Further, as one court explained, this argument fails because a debt collector could not avoid its obligation to verify a debt simply because the consumer, in requesting verification, did not explicitly state that he or she disputed the debt:

Although an unsophisticated consumer might not know that “I dispute the debt” and “I request you verify the existence of the debt” are synonymous in the FDCPA context, certainly a debt collector would be charged with such knowledge and would understand that a request to verify a debt triggers the debt collector’s obligations under § 1692(g)(b). Moreover, unsophisticated consumers cannot be expected to assert their rights in legally precise phrases. Thus, even if there were a literal distinction between disputing a debt and requesting verification of a debt, a debt collector could not ignore its verification obligations anytime a consumer asked for verification but did not indicate that the debt was “disputed.” That would be a form of hairsplitting that the FDCPA does not allow a debt collector to engage in when dealing with unsophisticated customers.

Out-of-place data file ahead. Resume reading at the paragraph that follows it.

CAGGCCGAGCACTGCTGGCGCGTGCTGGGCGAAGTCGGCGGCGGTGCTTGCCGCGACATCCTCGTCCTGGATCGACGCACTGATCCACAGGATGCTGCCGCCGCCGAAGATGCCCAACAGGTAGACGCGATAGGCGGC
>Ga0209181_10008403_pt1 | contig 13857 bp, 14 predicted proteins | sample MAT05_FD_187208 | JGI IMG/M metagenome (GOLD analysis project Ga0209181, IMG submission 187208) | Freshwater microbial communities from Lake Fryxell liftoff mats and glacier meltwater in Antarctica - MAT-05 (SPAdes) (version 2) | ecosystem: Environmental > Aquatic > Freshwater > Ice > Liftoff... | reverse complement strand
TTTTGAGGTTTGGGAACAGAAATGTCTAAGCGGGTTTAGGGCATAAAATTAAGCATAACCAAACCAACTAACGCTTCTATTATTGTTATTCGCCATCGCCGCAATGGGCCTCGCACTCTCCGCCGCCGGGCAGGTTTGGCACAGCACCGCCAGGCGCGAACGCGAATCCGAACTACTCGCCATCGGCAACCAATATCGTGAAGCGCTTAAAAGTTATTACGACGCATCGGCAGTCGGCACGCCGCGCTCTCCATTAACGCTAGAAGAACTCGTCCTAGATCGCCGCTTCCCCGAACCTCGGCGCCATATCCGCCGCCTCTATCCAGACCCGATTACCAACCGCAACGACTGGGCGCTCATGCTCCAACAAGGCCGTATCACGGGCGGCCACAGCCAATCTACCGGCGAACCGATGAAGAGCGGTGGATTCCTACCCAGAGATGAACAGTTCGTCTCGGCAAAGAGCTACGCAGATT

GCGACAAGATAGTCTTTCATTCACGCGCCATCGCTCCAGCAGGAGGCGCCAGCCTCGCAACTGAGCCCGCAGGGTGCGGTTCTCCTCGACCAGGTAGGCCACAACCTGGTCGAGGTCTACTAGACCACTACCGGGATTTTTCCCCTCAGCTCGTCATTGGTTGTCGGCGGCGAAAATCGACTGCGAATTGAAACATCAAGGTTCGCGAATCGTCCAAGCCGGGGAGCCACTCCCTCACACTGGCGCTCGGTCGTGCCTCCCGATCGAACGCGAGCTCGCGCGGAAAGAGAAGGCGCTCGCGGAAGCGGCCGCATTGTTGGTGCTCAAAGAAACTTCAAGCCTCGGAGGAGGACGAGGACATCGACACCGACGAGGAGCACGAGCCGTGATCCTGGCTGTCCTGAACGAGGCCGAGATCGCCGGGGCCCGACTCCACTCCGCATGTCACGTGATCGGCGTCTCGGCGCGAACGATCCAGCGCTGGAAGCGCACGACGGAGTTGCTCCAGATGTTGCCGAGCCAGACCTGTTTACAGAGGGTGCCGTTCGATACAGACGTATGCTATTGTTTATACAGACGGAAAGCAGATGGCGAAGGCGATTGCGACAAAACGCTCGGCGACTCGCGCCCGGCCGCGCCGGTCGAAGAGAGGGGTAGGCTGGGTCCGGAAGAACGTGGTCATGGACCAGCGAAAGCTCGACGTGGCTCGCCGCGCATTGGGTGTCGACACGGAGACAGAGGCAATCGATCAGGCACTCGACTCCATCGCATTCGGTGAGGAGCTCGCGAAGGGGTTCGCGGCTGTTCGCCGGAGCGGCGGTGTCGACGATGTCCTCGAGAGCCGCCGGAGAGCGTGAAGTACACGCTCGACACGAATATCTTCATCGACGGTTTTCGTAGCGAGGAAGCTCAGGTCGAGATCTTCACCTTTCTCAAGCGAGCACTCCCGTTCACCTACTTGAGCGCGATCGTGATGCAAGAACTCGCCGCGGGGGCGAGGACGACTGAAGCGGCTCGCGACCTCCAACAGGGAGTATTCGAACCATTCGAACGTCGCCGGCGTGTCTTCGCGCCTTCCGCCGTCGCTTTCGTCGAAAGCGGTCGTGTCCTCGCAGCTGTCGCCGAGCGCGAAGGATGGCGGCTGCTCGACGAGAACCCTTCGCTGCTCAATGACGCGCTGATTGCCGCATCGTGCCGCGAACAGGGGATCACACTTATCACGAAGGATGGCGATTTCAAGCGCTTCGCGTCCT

Id. (citation omitted); see also Borucki v. Vision Fin. Corp., No. 13-cv-386, 2013 WL 2477067, at *3 (E.D. Wis. June 7, 2013); Schaefer v. Tri-State Adjustments, Inc., No. 13-cv-378 (E.D. Wis. May 28, 2014).

Finally, even if the second sentence in isolation did not sufficiently apprise the consumer of his or her verification rights, it does when read in context. Smith v. Hecker, No. 04-cv-5820, 2005 WL 894812, at *6 (E.D. Pa. Apr. 18, 2005) (“When reviewing a debt validation notice, I must review the document as a whole in order to evaluate whether the notice would inform sufficiently a least sophisticated debtor of his debt validation rights.”). The first sentence informs the consumer that the office will assume the dispute is valid unless he or she notifies the office of a dispute within thirty days. Even the least sophisticated consumer would understand that notification referred to in the second sentence pertains to the notification of a dispute described in the first.


Defendant’s motion to dismiss is granted for the foregoing reasons. The action is dismissed with prejudice. An appropriate order follows.


AND NOW, this 25 day of September, 2013, upon consideration of defendant’s Motion to Dismiss (Document No. 5, filed June 24, 2013), plaintiff’s Opposition to Defendant’s Motion to Dismiss (Document No. 7, filed July 8, 2013), and defendant’s Reply in Support of Motion to Dismiss (Document No. 11, filed July 22, 2013), for the reasons set forth in the attached Memorandum dated September 25, 2013, IT IS ORDERED that defendant’s Motion to Dismiss is GRANTED and plaintiff’s Complaint is DISMISSED WITH PREJUDICE.